The president of the Dominican Association of Tourism Real Estate Companies (Adeti), Jorge Subero Medina, said yesterday that the regulation of digital platforms that offer real estate tourist accommodation is key in the compliance of safety, health and quality standards in services for tourists visiting the Dominican Republic.
In a press release, he reiterated that this, in addition to the tax issue that allows to regularize fair competition and greater competitiveness in the market, “is one of the most correct ways to ensure the preservation of a good reputation.”
“On several occasions in the past, isolated events occurred that have put our reputation and credibility at stake due to the lack of existing security in this rental modality, which has increased the interest of local and foreign tourists from 7.1% in 2019 to 28.5% facing the year 2021, according to statistics from the Ministry of Tourism”, he said.
He added that “this evidences that due to the accessible costs and the few requirements towards these short-term rental platforms, the aspects already mentioned put the Country Brand at risk, and creates insecurity alerts for foreigners”.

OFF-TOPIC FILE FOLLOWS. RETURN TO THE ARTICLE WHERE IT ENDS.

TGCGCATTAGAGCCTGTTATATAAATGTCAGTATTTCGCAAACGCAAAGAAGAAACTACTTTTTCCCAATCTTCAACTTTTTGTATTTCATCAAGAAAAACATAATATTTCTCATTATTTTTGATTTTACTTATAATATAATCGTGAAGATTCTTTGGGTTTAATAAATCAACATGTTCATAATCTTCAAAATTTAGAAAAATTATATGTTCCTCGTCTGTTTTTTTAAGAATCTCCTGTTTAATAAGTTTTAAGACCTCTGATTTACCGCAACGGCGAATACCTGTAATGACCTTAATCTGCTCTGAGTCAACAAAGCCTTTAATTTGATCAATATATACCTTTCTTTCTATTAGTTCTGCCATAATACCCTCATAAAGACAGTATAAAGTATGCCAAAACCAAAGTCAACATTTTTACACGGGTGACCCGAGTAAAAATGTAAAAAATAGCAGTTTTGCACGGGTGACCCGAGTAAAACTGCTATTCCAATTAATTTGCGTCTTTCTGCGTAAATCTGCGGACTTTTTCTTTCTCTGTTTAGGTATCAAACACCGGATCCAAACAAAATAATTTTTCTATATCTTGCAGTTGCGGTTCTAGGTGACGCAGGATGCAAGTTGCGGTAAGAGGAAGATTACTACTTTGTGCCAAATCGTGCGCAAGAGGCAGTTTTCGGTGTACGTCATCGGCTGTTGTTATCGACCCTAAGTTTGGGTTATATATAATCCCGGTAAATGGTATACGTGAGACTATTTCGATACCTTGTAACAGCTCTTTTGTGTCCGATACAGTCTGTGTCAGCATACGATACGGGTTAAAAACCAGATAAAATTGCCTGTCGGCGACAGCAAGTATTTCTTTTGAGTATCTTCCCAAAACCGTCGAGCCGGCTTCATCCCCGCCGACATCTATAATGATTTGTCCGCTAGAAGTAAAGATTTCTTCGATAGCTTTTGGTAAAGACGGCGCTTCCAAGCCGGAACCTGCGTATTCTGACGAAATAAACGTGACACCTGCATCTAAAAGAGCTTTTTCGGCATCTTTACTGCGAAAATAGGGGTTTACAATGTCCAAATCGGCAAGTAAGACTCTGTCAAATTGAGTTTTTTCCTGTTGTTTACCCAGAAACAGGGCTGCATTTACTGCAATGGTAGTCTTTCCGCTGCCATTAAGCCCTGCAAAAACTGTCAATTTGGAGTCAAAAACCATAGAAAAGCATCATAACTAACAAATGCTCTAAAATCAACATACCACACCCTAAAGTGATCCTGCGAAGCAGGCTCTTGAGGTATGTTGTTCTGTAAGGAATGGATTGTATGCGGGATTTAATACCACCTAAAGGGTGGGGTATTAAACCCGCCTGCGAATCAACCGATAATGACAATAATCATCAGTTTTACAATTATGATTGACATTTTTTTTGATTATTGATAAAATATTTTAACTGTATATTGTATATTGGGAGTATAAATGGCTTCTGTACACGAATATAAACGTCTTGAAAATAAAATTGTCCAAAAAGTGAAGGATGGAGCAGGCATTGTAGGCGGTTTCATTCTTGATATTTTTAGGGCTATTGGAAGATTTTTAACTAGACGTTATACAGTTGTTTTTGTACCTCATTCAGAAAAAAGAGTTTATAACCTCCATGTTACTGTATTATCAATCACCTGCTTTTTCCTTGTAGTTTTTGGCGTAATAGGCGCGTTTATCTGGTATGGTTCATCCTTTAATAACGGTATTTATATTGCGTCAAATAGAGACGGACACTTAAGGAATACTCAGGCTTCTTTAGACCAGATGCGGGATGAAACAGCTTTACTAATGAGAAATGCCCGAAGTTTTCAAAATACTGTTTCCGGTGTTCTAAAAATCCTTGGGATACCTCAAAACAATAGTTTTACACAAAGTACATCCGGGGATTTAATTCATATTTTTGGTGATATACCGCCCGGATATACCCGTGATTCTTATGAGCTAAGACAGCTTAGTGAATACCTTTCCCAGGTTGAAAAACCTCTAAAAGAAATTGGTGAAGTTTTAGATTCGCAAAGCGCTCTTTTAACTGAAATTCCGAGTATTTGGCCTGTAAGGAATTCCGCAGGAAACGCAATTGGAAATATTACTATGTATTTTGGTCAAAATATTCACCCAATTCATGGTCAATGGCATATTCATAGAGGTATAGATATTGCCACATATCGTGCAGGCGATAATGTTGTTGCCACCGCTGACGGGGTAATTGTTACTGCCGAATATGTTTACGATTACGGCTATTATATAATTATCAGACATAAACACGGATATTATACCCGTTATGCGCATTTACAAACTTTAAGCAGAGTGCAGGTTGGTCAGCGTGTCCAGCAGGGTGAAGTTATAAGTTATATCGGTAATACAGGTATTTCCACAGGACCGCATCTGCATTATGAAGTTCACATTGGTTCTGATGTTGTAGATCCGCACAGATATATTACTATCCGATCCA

He concluded that the authorities and the private sector have worked together in the relaunching of tourism in the country, “and this is the moment to consolidate this work protecting our sector and our identity”.
As of August of this year, the government will begin to regulate the technological platforms that facilitate the supply of properties for short term rental accommodation to tourists and individuals in the country, such as the Airbnb model, which accounts for 95% of the negotiations of this type.
Adeti, as a business association, brings together the main tourism real estate companies in the country, such as Cana Rock, Ciudad Destino Cap Cana, Costasur/Casa de Campo, Club Hemingway, Green One Playa Dorada, Grupo Puntacana, Grupo Velutini, Kaynoa, Metro Country Club, Playa Grande Golf & Ocean Club, Playa Nueva Romana, Puntarena, Rincón Bay, Terra RD Partners (Inicia’s asset manager) and Tropicalia (Organización Cisneros).
What’s happening in Puerto Rico
Nearly a quarter (23.4%) of tourism activity in Puerto Rico during 2021 was spending by guests using Airbnb on the island, according to a study done by Oxford Economics.
Ángel Terral, Airbnb’s regional manager for Mexico, Central America and the Caribbean, explained that this 23.4% is equivalent to US$1.7 billion, not including lodging expenses.
The economic impact caused by Airbnb in Puerto Rico is due to a tax collection agreement signed with the Puerto Rico Tourism Company (PRTC) in 2017, so those profits go directly to the local treasury.